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Population Analysis of Fusarium graminearum from Wheat Fields in Eastern China

December 2002 , Volume 92 , Number  12
Pages  1,315 - 1,322

L. Rosewich Gale , L.-F. Chen , C. A. Hernick , K. Takamura , and H. C. Kistler

First, fourth, and fifth authors: U.S. Department of Agriculture, Agricultural Research Service Cereal Disease Laboratory, 1551 Lindig Street, University of Minnesota, St. Paul 55108; first, second, third, and fifth authors: Department of Plant Pathology, University of Minnesota, St. Paul 55108; and second author: Nanjing Agricultural University, Nanjing, China

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Accepted for publication 12 August 2002.

Wheat heads showing symptoms of Fusarium head blight were collected from four commercial fields in Zhejiang Province, China, an area where epidemics occur regularly. A total of 225 isolates were subjected to population-level analyses using restriction fragment length polymorphism (RFLP) as markers. Diagnostic RFLP markers established that all isolates belonged to Fusarium graminearum lineage 6. Nine polymorphic probes were hybridized to all isolates, resulting in 65 multilocus RFLP haplotypes (MRH). Probing with the telomeric clone pNla17, which reveals differences among isolates in the hypervariable subtelomeric region, differentiated the 65 MRH further into 144 clones. Mean gene diversity for the four field populations was similar, ranging from H = 0.306 - 0.364 over the nine RFLP loci for clone-corrected data. High levels of gene flow were inferred from a low level of population subdivision among all field populations, indicating that they were part of the same population. Pairwise linkage disequilibrium measures did not unequivocally support a random mating population, because one-third of locus pairs were significantly different from the null hypothesis of no-association between alleles. We speculate therefore that sexual recombination may not be frequent and that high levels of genotypic diversity may be maintained by relatively low selection pressure acting on a highly diverse population.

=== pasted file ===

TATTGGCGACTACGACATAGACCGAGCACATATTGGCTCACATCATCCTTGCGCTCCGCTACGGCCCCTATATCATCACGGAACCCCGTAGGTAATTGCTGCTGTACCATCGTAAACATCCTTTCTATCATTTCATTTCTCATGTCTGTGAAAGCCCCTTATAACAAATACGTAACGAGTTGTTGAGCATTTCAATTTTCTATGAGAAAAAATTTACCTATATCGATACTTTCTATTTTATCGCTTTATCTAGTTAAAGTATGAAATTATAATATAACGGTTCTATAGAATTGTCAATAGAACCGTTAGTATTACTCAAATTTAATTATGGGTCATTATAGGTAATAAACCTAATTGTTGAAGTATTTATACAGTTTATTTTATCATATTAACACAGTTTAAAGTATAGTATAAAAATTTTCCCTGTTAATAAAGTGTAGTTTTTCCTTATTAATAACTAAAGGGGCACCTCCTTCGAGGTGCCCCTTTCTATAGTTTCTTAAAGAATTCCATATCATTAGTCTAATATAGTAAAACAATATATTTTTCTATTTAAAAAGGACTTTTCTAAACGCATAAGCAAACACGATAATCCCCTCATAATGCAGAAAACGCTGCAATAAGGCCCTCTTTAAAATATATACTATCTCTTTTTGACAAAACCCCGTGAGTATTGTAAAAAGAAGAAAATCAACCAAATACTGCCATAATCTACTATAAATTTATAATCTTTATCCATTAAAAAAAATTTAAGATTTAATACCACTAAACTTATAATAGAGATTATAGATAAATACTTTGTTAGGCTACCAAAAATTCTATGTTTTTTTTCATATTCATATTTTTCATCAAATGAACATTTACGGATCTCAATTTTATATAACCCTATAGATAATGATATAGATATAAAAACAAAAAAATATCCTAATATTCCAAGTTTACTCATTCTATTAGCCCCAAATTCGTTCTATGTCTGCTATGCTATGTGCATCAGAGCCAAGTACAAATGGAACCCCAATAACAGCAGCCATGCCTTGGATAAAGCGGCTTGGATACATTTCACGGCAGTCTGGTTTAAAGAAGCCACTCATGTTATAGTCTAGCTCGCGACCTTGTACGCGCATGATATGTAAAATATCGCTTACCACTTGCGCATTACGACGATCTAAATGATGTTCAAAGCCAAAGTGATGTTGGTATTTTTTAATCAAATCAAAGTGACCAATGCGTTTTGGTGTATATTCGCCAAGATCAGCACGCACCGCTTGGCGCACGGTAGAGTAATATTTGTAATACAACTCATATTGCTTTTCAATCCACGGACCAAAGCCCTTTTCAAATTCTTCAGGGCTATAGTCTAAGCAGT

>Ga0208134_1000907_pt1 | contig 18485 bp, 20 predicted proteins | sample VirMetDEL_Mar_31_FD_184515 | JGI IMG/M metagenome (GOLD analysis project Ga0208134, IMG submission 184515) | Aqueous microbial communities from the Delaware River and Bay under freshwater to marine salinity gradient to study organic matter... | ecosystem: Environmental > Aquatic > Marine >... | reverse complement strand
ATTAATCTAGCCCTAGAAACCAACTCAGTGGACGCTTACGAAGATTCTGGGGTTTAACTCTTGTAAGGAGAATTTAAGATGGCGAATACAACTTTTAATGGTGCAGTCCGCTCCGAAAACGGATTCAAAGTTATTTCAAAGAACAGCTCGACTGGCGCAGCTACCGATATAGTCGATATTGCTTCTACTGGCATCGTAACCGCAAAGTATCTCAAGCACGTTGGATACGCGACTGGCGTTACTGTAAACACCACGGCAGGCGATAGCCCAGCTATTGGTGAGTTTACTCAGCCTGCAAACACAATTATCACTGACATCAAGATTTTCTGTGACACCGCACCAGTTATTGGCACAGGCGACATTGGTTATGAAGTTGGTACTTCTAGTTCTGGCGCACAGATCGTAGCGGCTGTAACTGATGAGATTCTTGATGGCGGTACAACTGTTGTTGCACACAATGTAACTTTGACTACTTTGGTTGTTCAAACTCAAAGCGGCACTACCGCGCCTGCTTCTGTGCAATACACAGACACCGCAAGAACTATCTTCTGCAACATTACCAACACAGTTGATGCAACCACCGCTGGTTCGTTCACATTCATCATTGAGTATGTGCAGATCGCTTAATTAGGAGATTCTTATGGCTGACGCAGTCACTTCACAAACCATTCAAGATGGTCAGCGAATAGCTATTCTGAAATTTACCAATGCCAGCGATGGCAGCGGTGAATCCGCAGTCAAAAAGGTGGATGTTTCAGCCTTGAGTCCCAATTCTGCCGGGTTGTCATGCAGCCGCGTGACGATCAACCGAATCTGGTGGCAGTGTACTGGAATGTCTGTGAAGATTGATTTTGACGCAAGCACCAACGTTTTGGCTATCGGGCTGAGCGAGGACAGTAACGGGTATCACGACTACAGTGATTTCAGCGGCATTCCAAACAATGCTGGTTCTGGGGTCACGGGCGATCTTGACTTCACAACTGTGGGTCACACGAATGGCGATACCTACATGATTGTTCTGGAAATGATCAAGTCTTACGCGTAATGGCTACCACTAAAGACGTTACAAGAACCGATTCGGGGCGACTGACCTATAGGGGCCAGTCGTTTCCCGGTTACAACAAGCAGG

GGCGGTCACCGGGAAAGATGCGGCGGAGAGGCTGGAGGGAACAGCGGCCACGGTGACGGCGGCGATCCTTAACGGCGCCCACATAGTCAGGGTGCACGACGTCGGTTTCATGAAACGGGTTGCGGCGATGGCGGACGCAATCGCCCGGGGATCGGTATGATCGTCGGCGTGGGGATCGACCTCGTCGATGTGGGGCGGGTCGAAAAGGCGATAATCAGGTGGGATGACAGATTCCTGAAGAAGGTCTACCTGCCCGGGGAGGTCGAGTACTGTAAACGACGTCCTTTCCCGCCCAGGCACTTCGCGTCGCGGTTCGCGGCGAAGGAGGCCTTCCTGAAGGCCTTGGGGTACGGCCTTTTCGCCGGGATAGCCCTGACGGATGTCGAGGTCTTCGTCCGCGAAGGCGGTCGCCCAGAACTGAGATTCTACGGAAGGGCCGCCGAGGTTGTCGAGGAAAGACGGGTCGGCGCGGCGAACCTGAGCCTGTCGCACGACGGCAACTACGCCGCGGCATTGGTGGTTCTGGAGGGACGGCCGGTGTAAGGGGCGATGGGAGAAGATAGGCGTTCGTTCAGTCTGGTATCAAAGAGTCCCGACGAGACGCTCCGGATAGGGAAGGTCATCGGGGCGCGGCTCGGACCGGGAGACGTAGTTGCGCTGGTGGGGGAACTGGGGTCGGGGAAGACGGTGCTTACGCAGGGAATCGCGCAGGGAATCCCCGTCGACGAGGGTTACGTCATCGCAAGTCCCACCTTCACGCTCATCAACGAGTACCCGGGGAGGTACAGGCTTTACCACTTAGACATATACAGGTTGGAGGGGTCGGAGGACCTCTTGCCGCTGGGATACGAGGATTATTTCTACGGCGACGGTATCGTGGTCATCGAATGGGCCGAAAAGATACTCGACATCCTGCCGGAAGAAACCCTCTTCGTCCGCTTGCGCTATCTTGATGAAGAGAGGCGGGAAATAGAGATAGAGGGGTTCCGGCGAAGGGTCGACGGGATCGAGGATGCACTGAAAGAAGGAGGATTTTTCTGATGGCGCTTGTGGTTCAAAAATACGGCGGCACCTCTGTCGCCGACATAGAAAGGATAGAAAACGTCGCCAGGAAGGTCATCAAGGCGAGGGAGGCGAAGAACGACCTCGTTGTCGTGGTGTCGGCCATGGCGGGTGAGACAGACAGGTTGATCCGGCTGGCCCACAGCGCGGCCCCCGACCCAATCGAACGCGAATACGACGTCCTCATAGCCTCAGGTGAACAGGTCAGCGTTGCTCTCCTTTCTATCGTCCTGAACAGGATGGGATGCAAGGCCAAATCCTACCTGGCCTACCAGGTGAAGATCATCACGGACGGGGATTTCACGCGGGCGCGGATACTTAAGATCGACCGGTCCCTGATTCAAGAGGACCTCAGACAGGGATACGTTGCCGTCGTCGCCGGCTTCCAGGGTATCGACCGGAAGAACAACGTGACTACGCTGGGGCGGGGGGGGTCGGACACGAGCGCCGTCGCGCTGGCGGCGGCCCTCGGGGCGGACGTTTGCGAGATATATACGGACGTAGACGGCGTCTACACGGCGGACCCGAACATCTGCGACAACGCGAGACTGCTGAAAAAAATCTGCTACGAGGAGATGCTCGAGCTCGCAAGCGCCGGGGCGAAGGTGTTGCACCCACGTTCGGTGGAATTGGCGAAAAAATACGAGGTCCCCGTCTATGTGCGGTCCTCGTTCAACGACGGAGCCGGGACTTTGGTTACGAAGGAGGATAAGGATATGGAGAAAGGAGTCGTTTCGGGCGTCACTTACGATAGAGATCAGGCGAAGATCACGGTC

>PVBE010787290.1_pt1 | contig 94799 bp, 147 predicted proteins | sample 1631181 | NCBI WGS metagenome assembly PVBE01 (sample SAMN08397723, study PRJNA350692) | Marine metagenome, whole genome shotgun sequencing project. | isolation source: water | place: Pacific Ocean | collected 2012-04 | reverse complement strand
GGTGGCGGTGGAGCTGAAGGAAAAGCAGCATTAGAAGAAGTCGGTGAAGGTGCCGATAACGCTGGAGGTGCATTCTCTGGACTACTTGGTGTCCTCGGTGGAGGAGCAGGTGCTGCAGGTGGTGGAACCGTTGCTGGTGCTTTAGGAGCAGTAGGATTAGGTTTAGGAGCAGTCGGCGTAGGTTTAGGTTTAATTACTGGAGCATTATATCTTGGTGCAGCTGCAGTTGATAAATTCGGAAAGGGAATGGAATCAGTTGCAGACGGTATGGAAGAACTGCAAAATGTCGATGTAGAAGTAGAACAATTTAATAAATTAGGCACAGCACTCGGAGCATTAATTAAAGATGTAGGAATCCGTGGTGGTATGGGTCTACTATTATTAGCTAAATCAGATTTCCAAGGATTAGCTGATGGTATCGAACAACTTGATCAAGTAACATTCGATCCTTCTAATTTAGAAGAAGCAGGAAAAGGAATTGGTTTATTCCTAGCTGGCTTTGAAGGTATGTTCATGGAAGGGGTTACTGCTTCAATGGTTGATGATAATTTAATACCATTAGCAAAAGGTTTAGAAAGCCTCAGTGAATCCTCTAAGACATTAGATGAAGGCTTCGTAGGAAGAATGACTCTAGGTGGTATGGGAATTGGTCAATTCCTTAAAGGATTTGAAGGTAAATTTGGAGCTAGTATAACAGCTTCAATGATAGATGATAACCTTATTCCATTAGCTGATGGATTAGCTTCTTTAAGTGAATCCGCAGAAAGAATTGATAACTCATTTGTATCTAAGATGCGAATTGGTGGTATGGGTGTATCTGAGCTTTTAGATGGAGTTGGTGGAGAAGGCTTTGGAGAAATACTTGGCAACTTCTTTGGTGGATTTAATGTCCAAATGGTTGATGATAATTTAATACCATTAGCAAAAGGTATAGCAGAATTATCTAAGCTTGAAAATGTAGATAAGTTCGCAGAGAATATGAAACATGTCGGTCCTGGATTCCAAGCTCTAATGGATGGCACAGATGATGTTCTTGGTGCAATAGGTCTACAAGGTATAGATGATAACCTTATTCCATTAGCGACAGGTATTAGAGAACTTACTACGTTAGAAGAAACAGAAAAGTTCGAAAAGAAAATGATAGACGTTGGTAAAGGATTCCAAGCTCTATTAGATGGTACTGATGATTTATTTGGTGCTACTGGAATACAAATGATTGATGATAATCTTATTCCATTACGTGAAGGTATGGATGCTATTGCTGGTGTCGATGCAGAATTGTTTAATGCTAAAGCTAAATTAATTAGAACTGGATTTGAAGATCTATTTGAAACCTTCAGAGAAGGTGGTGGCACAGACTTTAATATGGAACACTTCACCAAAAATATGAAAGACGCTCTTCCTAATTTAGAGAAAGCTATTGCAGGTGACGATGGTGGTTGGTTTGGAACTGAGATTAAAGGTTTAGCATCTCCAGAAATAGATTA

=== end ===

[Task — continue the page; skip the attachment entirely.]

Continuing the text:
Additional keywords: benzimidazole resistance, Gibberella zeae, scab.

The American Phytopathological Society, 2002